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Tests Show Relic Could Be From Amelia Earhart's Plane


NEW KENSINGTON, Pa. — A jagged scrap of aluminum is probably old enough to have come from Amelia Earhart's last flight, preliminary tests have found, supporting a theory that she landed on an island before vanishing 59 years ago.

But metals experts at the Alcoa Technical Center near Pittsburgh could not determine the relic's exact age.

"We can't say it's Amelia's, but we can't say it's not from that time period," Victor Zadnik, a chemist at the center, said.

Richard Gillespie, a former charter pilot and aircraft accident investigator, found the tray-sized artifact during a visit in 1991 to the Republic of Kiribati, a central Pacific island nation.

Gillespie believes that Earhart, who was attempting to become the first woman to fly around the world, and her navigator, Fred Noonan, landed the Lockheed Electra on the island of Nikumaroro and died there undiscovered by would-be rescuers.

"At this preliminary point in looking at the results of the tests, I'm optimistic," Gillespie said.

Earhart's disappearance on July 2, 1937, has long provoked conspiracy buffs to theorize about her failure to arrive as planned on tiny Howland Island, en route to Hawaii and Oakland, Calif. They contend that she was spying on possible Japanese military activities in the Marshall Islands and fell into Japanese hands. Others say her plane crashed into the ocean and sank.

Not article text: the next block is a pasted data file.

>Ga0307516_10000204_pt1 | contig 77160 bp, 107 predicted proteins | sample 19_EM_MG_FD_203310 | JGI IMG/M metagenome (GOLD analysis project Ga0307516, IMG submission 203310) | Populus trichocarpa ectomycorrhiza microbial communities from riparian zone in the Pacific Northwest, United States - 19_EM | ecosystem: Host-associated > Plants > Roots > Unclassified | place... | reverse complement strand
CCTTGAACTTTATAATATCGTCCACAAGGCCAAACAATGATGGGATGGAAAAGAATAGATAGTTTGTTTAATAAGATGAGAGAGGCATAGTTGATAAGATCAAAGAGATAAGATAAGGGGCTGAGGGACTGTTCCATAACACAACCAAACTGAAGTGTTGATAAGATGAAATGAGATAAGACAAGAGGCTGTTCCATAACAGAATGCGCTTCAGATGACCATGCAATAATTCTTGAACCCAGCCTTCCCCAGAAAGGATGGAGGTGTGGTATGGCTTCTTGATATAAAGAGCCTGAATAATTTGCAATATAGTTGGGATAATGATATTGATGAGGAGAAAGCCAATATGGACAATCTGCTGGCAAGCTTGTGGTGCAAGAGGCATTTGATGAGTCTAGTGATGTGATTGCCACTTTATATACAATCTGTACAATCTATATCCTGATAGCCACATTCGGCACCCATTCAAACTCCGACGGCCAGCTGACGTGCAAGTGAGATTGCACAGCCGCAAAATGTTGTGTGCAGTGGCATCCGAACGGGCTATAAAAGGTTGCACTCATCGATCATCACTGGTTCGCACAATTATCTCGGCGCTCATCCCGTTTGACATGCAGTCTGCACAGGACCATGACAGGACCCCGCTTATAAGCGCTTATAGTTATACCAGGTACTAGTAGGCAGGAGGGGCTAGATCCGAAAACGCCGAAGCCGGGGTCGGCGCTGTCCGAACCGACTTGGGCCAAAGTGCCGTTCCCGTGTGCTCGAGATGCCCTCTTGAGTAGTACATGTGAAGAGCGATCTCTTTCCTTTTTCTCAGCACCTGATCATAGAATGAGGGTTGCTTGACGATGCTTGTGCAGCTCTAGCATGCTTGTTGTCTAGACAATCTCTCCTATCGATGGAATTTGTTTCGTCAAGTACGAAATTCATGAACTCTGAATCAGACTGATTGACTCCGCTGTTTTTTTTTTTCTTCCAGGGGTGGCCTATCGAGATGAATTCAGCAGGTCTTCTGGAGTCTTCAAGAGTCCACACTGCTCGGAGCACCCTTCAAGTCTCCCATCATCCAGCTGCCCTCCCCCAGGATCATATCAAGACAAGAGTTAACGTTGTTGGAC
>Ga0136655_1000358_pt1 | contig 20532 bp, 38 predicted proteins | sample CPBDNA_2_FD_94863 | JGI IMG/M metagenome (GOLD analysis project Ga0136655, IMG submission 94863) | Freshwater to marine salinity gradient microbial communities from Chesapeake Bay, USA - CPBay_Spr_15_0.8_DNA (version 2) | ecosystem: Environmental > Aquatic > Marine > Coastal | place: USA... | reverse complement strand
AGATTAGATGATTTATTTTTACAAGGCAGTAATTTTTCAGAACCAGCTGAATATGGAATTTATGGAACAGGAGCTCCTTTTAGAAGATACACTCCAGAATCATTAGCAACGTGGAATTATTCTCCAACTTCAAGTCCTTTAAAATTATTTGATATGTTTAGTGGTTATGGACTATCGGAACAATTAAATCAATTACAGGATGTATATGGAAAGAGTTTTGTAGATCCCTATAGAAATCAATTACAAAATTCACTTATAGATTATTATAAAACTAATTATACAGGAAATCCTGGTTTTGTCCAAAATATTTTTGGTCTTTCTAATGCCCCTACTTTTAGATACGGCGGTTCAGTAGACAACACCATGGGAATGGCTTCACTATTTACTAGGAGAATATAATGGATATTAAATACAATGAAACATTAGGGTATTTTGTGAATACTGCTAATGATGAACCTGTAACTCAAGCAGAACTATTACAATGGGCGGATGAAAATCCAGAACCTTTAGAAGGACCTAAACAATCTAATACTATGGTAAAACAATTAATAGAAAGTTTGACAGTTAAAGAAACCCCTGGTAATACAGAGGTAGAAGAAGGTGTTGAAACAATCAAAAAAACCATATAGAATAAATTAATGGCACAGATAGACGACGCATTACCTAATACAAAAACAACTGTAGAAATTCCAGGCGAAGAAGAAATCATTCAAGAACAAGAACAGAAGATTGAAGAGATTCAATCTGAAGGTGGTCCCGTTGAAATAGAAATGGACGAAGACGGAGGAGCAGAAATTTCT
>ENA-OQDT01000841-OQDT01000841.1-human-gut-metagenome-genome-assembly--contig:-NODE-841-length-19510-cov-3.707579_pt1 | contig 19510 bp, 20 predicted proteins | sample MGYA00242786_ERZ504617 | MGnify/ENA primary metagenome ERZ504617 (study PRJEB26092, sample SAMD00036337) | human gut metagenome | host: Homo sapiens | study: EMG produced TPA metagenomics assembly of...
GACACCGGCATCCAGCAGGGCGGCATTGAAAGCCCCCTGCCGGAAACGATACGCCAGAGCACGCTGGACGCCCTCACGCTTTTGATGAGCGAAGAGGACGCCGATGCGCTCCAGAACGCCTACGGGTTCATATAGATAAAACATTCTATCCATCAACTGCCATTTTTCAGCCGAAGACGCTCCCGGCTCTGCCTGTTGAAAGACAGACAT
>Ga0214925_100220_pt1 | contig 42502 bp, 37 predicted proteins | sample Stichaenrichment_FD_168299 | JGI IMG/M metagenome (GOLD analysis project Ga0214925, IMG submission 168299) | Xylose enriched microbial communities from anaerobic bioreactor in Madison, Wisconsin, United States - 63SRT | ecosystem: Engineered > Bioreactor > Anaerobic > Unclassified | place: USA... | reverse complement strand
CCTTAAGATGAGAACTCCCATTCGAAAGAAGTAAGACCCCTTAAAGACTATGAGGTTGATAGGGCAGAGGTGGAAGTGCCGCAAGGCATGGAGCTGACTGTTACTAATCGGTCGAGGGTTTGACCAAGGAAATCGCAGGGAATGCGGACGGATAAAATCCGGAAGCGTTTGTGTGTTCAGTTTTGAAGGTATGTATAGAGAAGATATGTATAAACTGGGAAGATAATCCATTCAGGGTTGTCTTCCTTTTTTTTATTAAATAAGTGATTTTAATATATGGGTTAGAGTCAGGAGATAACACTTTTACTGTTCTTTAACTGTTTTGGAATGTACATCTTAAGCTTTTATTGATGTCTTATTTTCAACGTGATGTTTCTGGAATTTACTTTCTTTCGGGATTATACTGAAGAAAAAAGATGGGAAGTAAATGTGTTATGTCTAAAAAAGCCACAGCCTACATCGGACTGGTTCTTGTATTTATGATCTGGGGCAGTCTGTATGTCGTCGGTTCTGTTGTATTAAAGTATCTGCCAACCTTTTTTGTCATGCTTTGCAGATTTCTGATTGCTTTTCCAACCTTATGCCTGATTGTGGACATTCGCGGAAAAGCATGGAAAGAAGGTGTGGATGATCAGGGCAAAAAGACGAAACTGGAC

Gillespie heads the International Group for Historic Aircraft Recovery, a nonprofit foundation based in Wilmington, Del., that he set up 12 years ago to probe aviation mysteries like Earhart's disappearance.

He argues that Earhart's radio messages show that she followed a specific compass reading that would have taken her over Nikumaroro, known then as Gardner Island, as she ran low on fuel. Reports that she sent radio messages for three days after failing to reach Howland Island indicate that she and her plane survived any landing, he says.

Scientists at the center, 28 miles northeast of Pittsburgh, sawed samples from the artifact and compared them to parts of four other aluminum airplanes known to have been built from the mid-1930s to 1944. They also bounced X-rays off the metal to learn more about its composition.

Officials pored separately through archives to learn if a barely visible "AD" stenciled on one side of the relic could identify it as an Alcoa product manufactured at the time that Earhart's plane was built.

"The analysis of historical documents would indicate that there is a likelihood it was made prior to the mid-1940s," said Milton Milner, the center's manager of technical standards.

"It doesn't prove anything, but it also doesn't undermine or go contrary to Mr. Gillespie's work," he said.

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